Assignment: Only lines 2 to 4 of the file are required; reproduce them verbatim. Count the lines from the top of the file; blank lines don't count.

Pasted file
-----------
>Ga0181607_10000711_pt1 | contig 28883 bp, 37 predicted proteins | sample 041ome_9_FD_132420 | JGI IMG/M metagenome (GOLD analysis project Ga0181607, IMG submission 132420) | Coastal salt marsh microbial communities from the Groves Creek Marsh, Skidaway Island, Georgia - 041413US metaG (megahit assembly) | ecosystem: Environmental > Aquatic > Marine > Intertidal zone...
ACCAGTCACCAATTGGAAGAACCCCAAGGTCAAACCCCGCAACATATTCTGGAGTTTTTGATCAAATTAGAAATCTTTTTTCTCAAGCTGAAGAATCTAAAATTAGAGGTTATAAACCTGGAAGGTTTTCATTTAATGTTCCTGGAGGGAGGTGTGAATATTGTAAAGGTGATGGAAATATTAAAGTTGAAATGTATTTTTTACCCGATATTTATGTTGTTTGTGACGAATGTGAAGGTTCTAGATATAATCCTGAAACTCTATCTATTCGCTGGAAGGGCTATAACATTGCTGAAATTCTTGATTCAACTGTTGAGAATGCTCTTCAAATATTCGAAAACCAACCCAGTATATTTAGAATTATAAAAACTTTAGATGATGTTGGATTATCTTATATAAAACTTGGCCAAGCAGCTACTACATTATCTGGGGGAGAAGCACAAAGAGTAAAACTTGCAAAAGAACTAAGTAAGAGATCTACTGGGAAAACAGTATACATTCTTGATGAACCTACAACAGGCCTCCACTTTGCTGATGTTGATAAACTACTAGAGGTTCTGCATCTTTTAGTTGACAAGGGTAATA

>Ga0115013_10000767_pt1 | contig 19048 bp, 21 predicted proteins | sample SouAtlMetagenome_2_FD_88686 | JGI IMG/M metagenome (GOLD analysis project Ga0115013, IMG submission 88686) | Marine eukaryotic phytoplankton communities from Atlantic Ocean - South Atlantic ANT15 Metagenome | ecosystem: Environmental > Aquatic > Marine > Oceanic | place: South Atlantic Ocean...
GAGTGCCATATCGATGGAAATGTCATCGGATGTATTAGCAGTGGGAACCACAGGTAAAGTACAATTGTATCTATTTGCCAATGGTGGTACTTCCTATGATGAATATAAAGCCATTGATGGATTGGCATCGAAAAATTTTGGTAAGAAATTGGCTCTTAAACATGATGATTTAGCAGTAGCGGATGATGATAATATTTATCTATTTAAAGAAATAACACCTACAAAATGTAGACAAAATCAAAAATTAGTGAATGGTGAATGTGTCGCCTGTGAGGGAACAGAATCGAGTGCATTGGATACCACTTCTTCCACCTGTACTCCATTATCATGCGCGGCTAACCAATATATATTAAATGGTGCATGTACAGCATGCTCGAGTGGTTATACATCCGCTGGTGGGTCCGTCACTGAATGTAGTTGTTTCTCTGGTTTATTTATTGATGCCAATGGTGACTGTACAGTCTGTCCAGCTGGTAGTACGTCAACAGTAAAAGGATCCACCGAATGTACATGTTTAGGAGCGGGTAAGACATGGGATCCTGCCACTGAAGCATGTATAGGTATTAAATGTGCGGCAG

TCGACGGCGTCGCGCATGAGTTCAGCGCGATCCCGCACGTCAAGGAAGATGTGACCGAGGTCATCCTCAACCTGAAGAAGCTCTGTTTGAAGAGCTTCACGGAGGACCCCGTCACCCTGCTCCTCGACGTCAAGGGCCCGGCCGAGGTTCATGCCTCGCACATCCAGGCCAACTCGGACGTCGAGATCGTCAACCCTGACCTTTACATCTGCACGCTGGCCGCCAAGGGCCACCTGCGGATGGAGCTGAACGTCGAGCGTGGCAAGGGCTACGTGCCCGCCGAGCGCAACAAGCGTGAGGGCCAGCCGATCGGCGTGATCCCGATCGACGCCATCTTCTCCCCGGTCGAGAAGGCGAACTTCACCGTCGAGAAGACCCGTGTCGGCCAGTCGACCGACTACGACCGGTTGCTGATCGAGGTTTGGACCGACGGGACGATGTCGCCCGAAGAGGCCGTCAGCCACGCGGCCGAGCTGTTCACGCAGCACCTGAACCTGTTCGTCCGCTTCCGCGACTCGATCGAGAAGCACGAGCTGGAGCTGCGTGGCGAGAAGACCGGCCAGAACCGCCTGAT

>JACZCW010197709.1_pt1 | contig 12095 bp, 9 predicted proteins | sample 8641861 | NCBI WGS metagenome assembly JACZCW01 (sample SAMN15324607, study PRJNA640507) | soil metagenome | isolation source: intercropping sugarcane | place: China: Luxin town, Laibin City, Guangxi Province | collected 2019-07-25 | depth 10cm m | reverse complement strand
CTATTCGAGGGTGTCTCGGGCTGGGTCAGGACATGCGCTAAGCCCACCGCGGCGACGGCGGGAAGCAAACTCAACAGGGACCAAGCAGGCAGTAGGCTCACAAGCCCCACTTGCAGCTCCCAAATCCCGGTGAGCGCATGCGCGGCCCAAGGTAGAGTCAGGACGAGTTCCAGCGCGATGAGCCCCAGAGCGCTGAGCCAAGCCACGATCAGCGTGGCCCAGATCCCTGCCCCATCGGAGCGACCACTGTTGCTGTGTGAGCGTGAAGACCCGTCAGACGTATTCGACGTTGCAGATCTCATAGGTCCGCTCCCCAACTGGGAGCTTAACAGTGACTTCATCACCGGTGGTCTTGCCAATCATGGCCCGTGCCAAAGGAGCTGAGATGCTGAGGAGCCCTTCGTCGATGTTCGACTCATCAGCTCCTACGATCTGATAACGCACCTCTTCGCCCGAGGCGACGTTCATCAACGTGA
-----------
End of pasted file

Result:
ACCAGTCACCAATTGGAAGAACCCCAAGGTCAAACCCCGCAACATATTCTGGAGTTTTTGATCAAATTAGAAATCTTTTTTCTCAAGCTGAAGAATCTAAAATTAGAGGTTATAAACCTGGAAGGTTTTCATTTAATGTTCCTGGAGGGAGGTGTGAATATTGTAAAGGTGATGGAAATATTAAAGTTGAAATGTATTTTTTACCCGATATTTATGTTGTTTGTGACGAATGTGAAGGTTCTAGATATAATCCTGAAACTCTATCTATTCGCTGGAAGGGCTATAACATTGCTGAAATTCTTGATTCAACTGTTGAGAATGCTCTTCAAATATTCGAAAACCAACCCAGTATATTTAGAATTATAAAAACTTTAGATGATGTTGGATTATCTTATATAAAACTTGGCCAAGCAGCTACTACATTATCTGGGGGAGAAGCACAAAGAGTAAAACTTGCAAAAGAACTAAGTAAGAGATCTACTGGGAAAACAGTATACATTCTTGATGAACCTACAACAGGCCTCCACTTTGCTGATGTTGATAAACTACTAGAGGTTCTGCATCTTTTAGTTGACAAGGGTAATA

>Ga0115013_10000767_pt1 | contig 19048 bp, 21 predicted proteins | sample SouAtlMetagenome_2_FD_88686 | JGI IMG/M metagenome (GOLD analysis project Ga0115013, IMG submission 88686) | Marine eukaryotic phytoplankton communities from Atlantic Ocean - South Atlantic ANT15 Metagenome | ecosystem: Environmental > Aquatic > Marine > Oceanic | place: South Atlantic Ocean...
GAGTGCCATATCGATGGAAATGTCATCGGATGTATTAGCAGTGGGAACCACAGGTAAAGTACAATTGTATCTATTTGCCAATGGTGGTACTTCCTATGATGAATATAAAGCCATTGATGGATTGGCATCGAAAAATTTTGGTAAGAAATTGGCTCTTAAACATGATGATTTAGCAGTAGCGGATGATGATAATATTTATCTATTTAAAGAAATAACACCTACAAAATGTAGACAAAATCAAAAATTAGTGAATGGTGAATGTGTCGCCTGTGAGGGAACAGAATCGAGTGCATTGGATACCACTTCTTCCACCTGTACTCCATTATCATGCGCGGCTAACCAATATATATTAAATGGTGCATGTACAGCATGCTCGAGTGGTTATACATCCGCTGGTGGGTCCGTCACTGAATGTAGTTGTTTCTCTGGTTTATTTATTGATGCCAATGGTGACTGTACAGTCTGTCCAGCTGGTAGTACGTCAACAGTAAAAGGATCCACCGAATGTACATGTTTAGGAGCGGGTAAGACATGGGATCCTGCCACTGAAGCATGTATAGGTATTAAATGTGCGGCAG